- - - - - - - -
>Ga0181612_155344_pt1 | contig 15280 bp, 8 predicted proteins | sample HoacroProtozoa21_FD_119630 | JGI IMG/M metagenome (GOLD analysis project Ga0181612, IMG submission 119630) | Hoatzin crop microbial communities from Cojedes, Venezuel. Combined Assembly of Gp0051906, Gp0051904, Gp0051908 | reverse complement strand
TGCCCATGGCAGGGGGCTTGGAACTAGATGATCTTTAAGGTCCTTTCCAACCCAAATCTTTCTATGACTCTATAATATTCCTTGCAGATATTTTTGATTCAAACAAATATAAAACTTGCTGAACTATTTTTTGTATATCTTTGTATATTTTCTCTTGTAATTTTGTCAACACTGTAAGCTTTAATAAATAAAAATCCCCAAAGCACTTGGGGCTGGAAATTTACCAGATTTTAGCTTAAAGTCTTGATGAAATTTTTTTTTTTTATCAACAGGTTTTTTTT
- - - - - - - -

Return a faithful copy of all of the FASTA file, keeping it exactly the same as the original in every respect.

>Ga0181612_155344_pt1 | contig 15280 bp, 8 predicted proteins | sample HoacroProtozoa21_FD_119630 | JGI IMG/M metagenome (GOLD analysis project Ga0181612, IMG submission 119630) | Hoatzin crop microbial communities from Cojedes, Venezuel. Combined Assembly of Gp0051906, Gp0051904, Gp0051908 | reverse complement strand
TGCCCATGGCAGGGGGCTTGGAACTAGATGATCTTTAAGGTCCTTTCCAACCCAAATCTTTCTATGACTCTATAATATTCCTTGCAGATATTTTTGATTCAAACAAATATAAAACTTGCTGAACTATTTTTTGTATATCTTTGTATATTTTCTCTTGTAATTTTGTCAACACTGTAAGCTTTAATAAATAAAAATCCCCAAAGCACTTGGGGCTGGAAATTTACCAGATTTTAGCTTAAAGTCTTGATGAAATTTTTTTTTTTTATCAACAGGTTTTTTTT